Rainbow Vegetable Pasta

Rainbow Pasta

I love the taste of homemade pasta and I particularly like the colors and tastes of veggie pastas. Veggie pastas are sometimes a little softer than egg pasta and benefit from being mixed with some egg based pasta, for strength and ease of rolling.  You can also use herbs and spices to flavor and color the dough.

I take  pieces of several different doughs and roll them together. As you roll the dough out the colors blend together and create rainbow pasta. You can use sheets of the dough to make rainbow ravioli or just cut into noodles.

I often use a food processor to make pasta dough, especially the vegetable pastas because I am using vegetables that need to be pureed, pretty much. I have a small one which is perfect for small batches, no more than 1 cup of flour. I often use my stand mixer for larger batches and for egg pasta dough. Always best to make pasta dough at least 30 minutes ahead and let it rest before rolling.  You can even make it the day before and chill until ready to use.

 

Basic Homemade Pasta

 3 c. flour, more if using electric pasta machine. See note.

1 1/2 t. salt

4 eggs

Water, if needed

 

Mix flour and salt and stir in eggs, kneading until dough is smooth and elastic. Dough will be very stiff. Add a little water if needed to hold dough together. You may wish to mix the dough in a mixer or food processor. Cover dough and let rest 15-20 minutes before rolling. Under kneading your dough will result in coarse, crumbly pasta. This batch makes about 1 pound. Serves 4-6.

Roll dough out on well floured board or in pasta machine (non-electric) until desired thickness in reached. Add flour as needed to prevent sticking. Cut into strips or whatever shapes are desired.  Pasta can be hung to dry or separated and allowed to dry flat on a table. When pasta is not hanging to dry it must be turned occasionally to dry evenly.      Although you may hear otherwise, homemade pasta, even when dried, should be frozen for long term storage. Storing at room temperature can lead to spoilage. Fresh pasta can also be stored in the refrigerator for a day or two.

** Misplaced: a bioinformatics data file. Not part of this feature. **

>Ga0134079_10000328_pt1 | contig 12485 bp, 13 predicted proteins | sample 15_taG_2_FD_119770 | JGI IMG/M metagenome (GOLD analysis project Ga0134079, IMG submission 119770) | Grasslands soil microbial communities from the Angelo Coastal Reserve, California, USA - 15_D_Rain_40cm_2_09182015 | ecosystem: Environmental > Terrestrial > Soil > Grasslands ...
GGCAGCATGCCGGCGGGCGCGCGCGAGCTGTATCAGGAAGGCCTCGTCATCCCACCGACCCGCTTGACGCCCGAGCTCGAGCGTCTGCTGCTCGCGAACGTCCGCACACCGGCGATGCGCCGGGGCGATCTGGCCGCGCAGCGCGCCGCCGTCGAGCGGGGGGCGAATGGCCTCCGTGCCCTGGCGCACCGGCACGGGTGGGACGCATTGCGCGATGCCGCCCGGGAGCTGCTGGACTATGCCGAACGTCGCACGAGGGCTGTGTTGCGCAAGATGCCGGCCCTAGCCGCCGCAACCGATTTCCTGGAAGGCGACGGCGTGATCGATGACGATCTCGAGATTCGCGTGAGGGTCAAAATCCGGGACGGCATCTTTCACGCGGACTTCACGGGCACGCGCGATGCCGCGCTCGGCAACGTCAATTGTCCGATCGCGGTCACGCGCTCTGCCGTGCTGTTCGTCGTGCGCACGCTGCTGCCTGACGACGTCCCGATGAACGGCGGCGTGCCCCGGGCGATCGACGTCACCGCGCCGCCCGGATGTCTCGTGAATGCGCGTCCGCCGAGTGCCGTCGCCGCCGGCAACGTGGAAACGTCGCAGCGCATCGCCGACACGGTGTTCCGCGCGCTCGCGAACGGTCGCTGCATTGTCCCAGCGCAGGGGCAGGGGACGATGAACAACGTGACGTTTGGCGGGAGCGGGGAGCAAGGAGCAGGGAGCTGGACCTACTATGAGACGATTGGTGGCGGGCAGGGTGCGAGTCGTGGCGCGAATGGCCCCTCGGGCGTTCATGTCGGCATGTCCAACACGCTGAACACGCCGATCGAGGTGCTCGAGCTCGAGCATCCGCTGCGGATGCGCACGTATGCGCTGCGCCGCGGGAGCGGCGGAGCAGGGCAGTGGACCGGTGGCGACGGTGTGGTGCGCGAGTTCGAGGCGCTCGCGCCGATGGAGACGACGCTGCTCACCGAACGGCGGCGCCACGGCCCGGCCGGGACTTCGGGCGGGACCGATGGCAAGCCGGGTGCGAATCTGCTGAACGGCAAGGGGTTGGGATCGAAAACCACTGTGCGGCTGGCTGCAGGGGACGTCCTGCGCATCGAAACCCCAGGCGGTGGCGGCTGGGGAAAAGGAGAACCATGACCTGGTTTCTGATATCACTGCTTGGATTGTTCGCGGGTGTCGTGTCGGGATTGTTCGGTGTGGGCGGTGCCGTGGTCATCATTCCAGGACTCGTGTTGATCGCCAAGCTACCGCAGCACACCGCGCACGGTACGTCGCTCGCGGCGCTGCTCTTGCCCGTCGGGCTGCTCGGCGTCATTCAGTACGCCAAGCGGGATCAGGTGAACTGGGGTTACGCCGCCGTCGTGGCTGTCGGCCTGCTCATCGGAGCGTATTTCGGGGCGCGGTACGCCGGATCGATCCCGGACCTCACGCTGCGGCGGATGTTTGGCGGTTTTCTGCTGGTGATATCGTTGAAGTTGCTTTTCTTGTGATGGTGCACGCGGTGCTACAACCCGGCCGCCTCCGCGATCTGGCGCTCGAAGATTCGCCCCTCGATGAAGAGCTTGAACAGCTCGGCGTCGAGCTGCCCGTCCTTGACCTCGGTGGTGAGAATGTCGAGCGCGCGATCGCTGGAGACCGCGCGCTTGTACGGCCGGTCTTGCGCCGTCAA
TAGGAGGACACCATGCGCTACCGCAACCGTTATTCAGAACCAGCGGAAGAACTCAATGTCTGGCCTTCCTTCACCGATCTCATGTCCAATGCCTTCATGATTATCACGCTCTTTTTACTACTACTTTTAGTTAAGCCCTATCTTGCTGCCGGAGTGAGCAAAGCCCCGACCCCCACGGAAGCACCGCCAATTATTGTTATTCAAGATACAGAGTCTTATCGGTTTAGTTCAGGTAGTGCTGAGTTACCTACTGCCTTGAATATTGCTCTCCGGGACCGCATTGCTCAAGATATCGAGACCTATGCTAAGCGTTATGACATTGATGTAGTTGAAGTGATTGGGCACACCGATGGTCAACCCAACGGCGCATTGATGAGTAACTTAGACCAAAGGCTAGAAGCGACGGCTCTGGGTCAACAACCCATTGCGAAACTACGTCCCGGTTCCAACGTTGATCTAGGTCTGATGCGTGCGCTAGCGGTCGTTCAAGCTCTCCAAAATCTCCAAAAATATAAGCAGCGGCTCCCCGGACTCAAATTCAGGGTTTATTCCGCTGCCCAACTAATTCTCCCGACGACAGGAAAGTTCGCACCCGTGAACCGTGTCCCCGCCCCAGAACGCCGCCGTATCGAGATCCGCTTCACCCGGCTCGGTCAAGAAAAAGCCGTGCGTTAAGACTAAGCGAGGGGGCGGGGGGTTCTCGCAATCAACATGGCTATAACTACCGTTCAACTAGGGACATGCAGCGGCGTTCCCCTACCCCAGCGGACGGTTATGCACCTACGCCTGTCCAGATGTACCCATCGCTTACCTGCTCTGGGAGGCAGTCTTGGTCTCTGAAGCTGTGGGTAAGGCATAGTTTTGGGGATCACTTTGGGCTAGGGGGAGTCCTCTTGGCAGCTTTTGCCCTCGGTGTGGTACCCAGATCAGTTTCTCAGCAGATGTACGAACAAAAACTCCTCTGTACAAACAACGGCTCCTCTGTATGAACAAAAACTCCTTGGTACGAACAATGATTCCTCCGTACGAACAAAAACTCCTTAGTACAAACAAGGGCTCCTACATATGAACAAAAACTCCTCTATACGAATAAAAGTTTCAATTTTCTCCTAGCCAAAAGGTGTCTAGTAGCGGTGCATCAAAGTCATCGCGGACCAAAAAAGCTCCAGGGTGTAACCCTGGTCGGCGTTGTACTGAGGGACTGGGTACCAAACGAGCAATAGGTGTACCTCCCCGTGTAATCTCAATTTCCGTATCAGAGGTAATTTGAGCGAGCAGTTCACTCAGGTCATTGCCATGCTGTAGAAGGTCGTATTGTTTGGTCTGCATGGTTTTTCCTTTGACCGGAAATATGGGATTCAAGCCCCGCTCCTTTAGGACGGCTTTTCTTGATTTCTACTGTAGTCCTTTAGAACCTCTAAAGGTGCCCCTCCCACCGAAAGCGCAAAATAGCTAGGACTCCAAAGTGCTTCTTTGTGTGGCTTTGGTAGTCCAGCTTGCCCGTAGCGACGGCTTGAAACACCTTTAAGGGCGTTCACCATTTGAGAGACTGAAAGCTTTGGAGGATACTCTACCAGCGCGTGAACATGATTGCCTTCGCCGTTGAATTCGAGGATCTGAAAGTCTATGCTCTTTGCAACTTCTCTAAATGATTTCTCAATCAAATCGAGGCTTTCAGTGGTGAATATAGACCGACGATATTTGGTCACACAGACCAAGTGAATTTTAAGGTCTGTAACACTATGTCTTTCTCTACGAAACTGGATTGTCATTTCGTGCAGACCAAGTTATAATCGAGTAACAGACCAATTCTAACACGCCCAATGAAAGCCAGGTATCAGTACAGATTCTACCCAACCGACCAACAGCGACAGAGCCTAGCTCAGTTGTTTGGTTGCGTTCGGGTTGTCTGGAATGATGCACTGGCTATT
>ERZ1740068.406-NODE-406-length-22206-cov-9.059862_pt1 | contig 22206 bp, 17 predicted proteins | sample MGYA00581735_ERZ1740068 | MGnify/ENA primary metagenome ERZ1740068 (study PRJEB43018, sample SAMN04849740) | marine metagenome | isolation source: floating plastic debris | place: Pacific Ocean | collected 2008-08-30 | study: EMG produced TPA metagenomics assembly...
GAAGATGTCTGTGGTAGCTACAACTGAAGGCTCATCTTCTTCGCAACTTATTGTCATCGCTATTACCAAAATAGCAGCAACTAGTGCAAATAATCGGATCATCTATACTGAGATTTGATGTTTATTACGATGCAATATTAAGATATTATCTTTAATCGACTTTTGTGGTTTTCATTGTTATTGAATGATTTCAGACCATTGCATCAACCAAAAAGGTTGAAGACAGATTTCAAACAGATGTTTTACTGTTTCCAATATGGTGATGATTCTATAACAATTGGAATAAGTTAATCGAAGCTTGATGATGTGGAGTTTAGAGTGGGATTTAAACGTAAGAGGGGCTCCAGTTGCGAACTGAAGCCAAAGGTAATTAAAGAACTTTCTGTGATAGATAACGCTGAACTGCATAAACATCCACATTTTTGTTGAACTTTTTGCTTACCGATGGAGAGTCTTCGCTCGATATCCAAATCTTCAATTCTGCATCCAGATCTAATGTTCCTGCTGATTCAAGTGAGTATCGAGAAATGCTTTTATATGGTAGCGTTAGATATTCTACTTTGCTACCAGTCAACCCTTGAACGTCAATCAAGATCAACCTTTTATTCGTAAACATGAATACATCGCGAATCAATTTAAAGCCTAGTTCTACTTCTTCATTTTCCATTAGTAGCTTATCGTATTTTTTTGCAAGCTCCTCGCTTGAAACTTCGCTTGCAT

Note: All electric pasta machines vary slightly and you should use their recipes as much as possible. Still, for most models, adding 1/4 c. flour for each cup in a hand rolled recipe works the best. Also recipes that contain seeds and vegetables may clog an electric pasta maker. Follow your manufacturer’s instructions.

These are smaller batches which can be mixed in a processor or by hand. If you want to mix a vegetable based pasta by hand, puree the vegetables first.

 

Curry Pasta

1 c. flour

1 t. curry powder

1 egg

1-2 T. water, if needed

Carrot Pasta

 1 c. flour

1/2 t. dried dill

1/3 c. carrot puree

1-2 T. water, if needed

   Beet Pasta

1 c. flour

1/2 t. dill

1/3 c. beet puree

1-2 T. water, if needed

Spinach Pasta

2 c. flour

1 10 oz. package frozen spinach, cooked, drained, reserving some of the liquid

Mix this dough as for other pastas, but don’t be too quick to add reserved liquid. While kneading you’ll get water out of the spinach. May require more kneading and rolling than other pasta doughs. Be patient, it’s worth the work.

Broccoli Pasta

1 c. flour

1/2 c. broccoli puree

Cheese Ravioli Filling

4 oz. cream cheese, softened

2/3 c. shredded mozzarella cheese

2/3 c. ricotta cheese

1/3 c. grated Parmesan or Romano cheese

Combine all ingredients well and chill until needed.

Roll a batch of dough into  a rectangle, 18×12 inches and 1/16 inch thick. Arrange well rounded teaspoonfuls of the  cheese filling two inches apart on the pasta sheet. Roll out additional dough into an 18×12 inch rectangle. With a pastry brush moisten bottom sheet of pasta around edges with water. Place second sheet of pasta on top, using fingers to seal the dough around the edges of the filling. With a pastry wheel or sharp knife, cut between the ravioli to separate them. You should have 24 ravioli.

Rainbow Ravioli

Rainbow Ravioli